Beijing’s Upside Down Flag a Product of China’s Labor Camps
Beijing’s Upside Down Flag a Product of China’s Labor Camps

A young boy holds an upside down China flag during the opening ceremony for the Olympic Games in Beijing. (Saeed Kahn/AFP/Getty Images)
A young boy holds an upside down China flag during the opening ceremony for the Olympic Games in Beijing. (Saeed Kahn/AFP/Getty Images)
The upside down China flag that appeared in the opening Olympics ceremony is a product of China’s labor camps, a mainland rights watch website revealed on August 20.

The Shanghai Tyranny website, hosted by overseas Chinese online media Boxun, disclosed how labor camps in Shanghai have special workshops set up to produce national flags for many different countries. Prisoners have purposely produced some upside down red flags to protest the forced labor camp system.

The website also gives the name of other forced labor camps in Shanghai –  Shanghai Qingpu First Woman Labor Camp and Shanghai Dafeng Farm Labor Camp – mainly manufacturing products that are high volume, have short cycle times, simple processes, low profit and are urgent orders, such as the corpse bags for the Indonesia tsunami victims, various Olympics gift wrappers, moon cake boxes, Christmas gifts, Olympic footballs, paper napkins, etc.

Prisoners at the labor camps also produce boxes for KFC fried chicken, disposable chopsticks, Double Arrow chewing gums, Daphne leather shoes, upscale ball pens, and molding for computer software disks.

Falun Gong practitioner Mrs Li Ying, who is currently living in Sydney, Australia, was locked inside Shanghai Qingpu First Female Labor Camp for two years starting in 1999. According to Mrs Li, the labor camp manufactures many export products, such as stuffed toys for Italy and Three Guns underwear brand. Li said, “All Three Guns underwear brand with No. 16 quality check number is a product from this labor camp.”

According to the Shanghai Tyranny website, these products are contracted through from governmental officials and high ranking cadres of judicial and investigation departments, or their family members. It is a very profitable business since prisoners work in the labor camp for very long hours with almost no pay. Shanghai police are also instructed to periodically arrest people and send them to labor camps on various charges to maintain the manpower.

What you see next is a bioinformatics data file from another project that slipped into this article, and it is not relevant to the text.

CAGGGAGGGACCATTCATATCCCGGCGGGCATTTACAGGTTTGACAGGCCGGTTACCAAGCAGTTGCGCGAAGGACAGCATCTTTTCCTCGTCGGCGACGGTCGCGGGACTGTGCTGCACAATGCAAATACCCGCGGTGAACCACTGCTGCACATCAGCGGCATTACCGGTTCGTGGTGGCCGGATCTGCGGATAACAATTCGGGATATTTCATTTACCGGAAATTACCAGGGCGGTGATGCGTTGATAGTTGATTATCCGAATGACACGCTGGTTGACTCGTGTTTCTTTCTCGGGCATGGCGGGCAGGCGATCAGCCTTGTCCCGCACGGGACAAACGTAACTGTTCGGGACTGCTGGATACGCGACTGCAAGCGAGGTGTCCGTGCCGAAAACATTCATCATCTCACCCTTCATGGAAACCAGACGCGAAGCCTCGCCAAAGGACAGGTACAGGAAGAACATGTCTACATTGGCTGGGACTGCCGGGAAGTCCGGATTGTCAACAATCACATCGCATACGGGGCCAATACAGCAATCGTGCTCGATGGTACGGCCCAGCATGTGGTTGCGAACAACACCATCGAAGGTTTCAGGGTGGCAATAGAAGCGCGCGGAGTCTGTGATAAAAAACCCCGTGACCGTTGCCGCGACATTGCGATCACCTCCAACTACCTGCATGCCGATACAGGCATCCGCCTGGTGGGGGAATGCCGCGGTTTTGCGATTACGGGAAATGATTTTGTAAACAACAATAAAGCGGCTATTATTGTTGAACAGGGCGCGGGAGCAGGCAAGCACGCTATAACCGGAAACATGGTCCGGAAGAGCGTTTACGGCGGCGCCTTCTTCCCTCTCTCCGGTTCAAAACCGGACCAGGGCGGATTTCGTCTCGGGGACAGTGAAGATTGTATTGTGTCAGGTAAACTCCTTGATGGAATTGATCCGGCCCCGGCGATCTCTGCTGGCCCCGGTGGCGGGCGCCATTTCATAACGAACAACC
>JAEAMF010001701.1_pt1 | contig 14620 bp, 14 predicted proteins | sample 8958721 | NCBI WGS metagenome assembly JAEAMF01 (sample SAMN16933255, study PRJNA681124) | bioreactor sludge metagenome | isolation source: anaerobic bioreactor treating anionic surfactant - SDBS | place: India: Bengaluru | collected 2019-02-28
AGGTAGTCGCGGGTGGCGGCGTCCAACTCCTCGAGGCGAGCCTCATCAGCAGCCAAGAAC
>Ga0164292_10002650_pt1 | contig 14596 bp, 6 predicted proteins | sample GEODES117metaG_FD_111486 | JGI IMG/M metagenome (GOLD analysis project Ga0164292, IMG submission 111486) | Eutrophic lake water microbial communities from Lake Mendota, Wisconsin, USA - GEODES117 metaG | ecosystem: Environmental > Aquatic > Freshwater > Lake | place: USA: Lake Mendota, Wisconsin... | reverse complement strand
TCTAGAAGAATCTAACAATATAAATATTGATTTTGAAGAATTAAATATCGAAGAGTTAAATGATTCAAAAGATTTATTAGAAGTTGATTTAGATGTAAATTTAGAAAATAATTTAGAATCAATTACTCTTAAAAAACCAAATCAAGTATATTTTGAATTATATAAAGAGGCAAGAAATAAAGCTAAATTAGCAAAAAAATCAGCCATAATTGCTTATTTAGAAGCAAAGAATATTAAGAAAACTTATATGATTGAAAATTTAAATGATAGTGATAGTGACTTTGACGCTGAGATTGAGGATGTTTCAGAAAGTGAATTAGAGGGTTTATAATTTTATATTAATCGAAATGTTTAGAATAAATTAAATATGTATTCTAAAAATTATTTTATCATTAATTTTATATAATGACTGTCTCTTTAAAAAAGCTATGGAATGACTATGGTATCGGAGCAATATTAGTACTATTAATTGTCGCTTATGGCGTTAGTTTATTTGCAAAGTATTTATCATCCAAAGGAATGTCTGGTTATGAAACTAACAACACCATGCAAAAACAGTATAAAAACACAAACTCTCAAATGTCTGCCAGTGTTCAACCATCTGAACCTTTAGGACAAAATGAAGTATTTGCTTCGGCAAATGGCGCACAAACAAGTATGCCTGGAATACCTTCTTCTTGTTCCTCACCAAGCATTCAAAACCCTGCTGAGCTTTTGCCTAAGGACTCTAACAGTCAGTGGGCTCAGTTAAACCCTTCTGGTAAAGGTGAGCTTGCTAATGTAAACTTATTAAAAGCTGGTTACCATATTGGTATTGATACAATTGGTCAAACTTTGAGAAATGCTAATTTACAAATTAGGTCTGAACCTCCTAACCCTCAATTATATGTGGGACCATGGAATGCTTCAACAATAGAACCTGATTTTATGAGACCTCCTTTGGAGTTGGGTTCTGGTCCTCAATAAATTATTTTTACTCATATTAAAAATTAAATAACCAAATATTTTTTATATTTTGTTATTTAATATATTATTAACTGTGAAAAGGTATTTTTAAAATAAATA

Inside the labor camps, prisoners work at least 17 hours a day without any break. Those who fail to meet the quotas will be punished by taking away three privileges: family visitations, family calls, and the purchases of daily supplies. Failing to meet the quota can result in beatings and loss of meals as well.

Mrs Li discussed how the prisoners start work before 7 a.m. and often finish at midnight, sometimes even working until 2 a.m. or 3 a.m. even though the regime’s regulation states 9:00 p.m. as the latest time a prisoner can work. Mrs Li said her fingers became swollen and her finger tips were extremely painful from the work. She often woke up during the night due to the pain. Mrs Li received less than US$10 a month from the labor camp. From that amount prisoners must buy basic necessities from the labor camp shop such as soap.

Mrs Bo Gengdi, another Falun Gong adherent, was forced to work on an assigned quota that was impossible to finish. The conditions inside the workshop were horrible as well, with temperatures at 40 Celsius. Since Bo was unable to complete her quota, the guards refused to let her shower or change clothes for nine days.

Mrs Zhang Ying spent two and a half years in the same labor camp starting in 2001. Zhang was unable to finish her quota so she received less than US$3 to buy supplies for her daily needs. She recalled that a pack of instant noodles was considered a luxury. The intensive labor and lack of nutritious food eventually wore her down. During the course of one year, her menstruation did not come and she developed double vision.

The article published on Shanghai Tyranny website appeals to the international community to continue to pay attention to China’s deteriorated human rights situation, especially the situation inside the labor camps.

Click here to read the original article in Chinese

 

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